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Building a pipeline of talent

By Tracey Gibbons
Head of QBE Re, Bermuda

At entry level everyone holds their own in the insurance industry – but at higher levels, diversity falls away

You can’t put a woman in a C-Suite role, if she doesn’t exist in senior management. And you can’t make a woman a senior manager if she doesn’t exist in middle management.

In an age where society and industry are supported by insurance and banking, it’s of vital importance that those responsible for analysing, manufacturing, and managing financial products reflect the diversity of the communities they serve.

The presence of women as decision-makers is essential to reflect a range of perspectives and avoid the risk of bias in the impact of these products.

Before I joined QBE Re in Bermuda, the operation was one person, writing a very modest book. My role to build out the branch and business included building diversity as part of that growth.

I’ve been in the insurance industry for 40 years and when I started, there were no female role models, mentors or even underwriters. I was something of an outsider, so I know what it feels like to be different, trying to prove that you are just as capable as people who look different to you or think differently to you.

One of the things we must focus on is creating a pipeline of diverse talent to move up the career ladder. We cannot promote to the top if that candidate doesn’t already exist at a middle and lower level. Change should be embedded as part of initial hiring at a junior level and employers should always ask to see a diverse group of candidates for every open position.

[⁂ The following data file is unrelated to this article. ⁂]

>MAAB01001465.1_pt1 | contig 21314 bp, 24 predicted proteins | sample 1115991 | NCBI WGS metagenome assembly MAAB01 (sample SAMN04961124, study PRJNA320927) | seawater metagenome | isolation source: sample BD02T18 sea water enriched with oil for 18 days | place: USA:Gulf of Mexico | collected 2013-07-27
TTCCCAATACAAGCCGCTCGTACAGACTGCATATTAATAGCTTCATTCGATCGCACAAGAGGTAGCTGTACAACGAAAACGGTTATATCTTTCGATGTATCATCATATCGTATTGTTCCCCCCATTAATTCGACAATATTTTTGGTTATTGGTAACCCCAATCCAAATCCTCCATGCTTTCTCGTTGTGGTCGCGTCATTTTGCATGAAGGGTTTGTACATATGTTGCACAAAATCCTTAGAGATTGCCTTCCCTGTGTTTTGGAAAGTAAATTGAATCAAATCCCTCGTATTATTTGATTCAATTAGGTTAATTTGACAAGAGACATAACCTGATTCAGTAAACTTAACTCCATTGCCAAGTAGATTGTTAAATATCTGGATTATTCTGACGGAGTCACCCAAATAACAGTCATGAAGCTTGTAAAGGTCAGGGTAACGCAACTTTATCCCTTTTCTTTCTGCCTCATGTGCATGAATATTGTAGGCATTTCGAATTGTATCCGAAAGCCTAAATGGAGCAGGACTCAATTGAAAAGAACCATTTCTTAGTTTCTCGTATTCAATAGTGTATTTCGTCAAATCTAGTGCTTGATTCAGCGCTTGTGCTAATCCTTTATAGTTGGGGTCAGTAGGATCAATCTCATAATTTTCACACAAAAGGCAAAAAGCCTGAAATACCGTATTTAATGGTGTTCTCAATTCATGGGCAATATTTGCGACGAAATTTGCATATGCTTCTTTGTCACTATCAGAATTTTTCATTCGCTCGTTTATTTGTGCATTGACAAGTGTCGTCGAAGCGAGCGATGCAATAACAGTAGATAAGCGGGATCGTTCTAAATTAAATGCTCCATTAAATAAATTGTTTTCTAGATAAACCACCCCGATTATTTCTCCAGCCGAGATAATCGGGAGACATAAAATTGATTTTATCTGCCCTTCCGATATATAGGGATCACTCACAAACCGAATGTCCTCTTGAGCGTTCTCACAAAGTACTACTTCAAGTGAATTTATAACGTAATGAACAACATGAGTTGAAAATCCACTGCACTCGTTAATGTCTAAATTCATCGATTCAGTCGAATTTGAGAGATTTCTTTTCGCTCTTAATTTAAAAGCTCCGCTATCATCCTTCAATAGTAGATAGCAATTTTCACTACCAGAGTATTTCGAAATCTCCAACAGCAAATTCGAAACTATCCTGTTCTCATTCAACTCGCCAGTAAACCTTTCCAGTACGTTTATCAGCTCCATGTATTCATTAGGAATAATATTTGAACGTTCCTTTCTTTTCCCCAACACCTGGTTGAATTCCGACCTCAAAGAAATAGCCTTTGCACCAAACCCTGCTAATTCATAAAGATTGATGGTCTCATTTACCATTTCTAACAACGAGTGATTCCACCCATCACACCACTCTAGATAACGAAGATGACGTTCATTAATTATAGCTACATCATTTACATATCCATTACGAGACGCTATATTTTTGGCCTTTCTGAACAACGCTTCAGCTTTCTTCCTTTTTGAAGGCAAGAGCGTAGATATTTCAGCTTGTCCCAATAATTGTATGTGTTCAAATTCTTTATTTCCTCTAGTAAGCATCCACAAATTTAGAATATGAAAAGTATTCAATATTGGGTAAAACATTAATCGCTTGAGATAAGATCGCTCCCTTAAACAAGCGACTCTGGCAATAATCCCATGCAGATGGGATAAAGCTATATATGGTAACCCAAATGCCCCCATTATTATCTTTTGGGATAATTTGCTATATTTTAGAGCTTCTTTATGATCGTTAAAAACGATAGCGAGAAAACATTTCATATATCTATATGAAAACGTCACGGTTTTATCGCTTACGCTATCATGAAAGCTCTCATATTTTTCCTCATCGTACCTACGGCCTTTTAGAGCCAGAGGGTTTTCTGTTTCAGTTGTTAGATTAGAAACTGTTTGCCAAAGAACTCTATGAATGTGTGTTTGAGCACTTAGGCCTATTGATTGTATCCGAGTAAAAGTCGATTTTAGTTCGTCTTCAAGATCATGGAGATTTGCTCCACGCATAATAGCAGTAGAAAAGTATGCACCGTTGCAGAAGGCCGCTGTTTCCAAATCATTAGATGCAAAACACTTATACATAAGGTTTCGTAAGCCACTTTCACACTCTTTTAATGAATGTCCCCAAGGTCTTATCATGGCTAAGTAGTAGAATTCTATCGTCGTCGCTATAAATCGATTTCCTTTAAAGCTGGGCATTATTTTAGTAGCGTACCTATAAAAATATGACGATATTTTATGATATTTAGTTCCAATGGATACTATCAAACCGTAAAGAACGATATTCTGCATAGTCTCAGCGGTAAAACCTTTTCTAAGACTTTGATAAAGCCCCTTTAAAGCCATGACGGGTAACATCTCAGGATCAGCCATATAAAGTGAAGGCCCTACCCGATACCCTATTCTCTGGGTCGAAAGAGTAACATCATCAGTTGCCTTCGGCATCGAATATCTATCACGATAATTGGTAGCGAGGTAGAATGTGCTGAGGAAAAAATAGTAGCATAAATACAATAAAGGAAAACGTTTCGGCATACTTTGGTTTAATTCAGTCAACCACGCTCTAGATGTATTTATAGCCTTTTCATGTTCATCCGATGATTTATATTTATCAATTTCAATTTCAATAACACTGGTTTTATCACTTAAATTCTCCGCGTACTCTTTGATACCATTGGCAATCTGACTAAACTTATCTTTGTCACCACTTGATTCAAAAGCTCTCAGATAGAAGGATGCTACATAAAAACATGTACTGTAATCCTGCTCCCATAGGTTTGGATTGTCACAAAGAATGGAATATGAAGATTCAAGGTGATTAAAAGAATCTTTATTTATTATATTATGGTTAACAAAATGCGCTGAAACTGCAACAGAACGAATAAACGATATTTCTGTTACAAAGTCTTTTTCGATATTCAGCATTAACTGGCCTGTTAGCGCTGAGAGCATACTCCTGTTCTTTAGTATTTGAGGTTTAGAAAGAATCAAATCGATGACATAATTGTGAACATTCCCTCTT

But we need to do this as an industry, not a company.

If only a small number of companies commit to diversity at every level, any organisations that haven’t invested early on will look to poach senior candidates from elsewhere when they need them. With only a small female talent pool at senior level, some employers will have to miss out.

This is where diversity networks and committees can come into their own. I’m part of the Women in Reinsurance group, the Association for Corporate Racial Equity, and I sit on the diversity and inclusion committee for the Association of Bermuda International Companies (ABIC). All these groups are pushing our community to focus on developing a robust pipeline.

We have some good data showing that entry level positions are taking a diverse range of candidates; white women are doing very well winning C-Suite or senior management roles, but there is more we can do in supporting black women into top tier positions.

There’s a lot of information available; some feedback might be anecdotal, and some is official data, but both indicate that having diversity at all levels within an organisation – including at board level – leads to better financial outcomes for a company. One of the upcoming challenges will be to broaden the scope of data that we pull and to widen the kind of factors that are considered including sex, age, ethnicity, neurodiversity, economic and social background, culture, and education.

As an industry, we need to pay attention to the data and focus more energy and funding to mentoring, welcoming young people in to see what insurance is all about, offering internships and developing skill sets across all demographics.Building diversity doesn’t always come without pain. The easiest option for a board is to sit back and let everybody agree with each other, patting each other on the back. Including somebody who thinks differently and who may challenge the status quo can feel uncomfortable, but the benefits far outweigh the teething pain and result in improved company outcomes and employee wellbeing.

The people we work with, how we engage with those people, and whether we are willing to listen to different perspectives will be key to continued success in our line of business.



This article first appeared on 12 September 2023 in The Insurer

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Tracey Gibbons

Tracey Gibbons

General Manager, Bermuda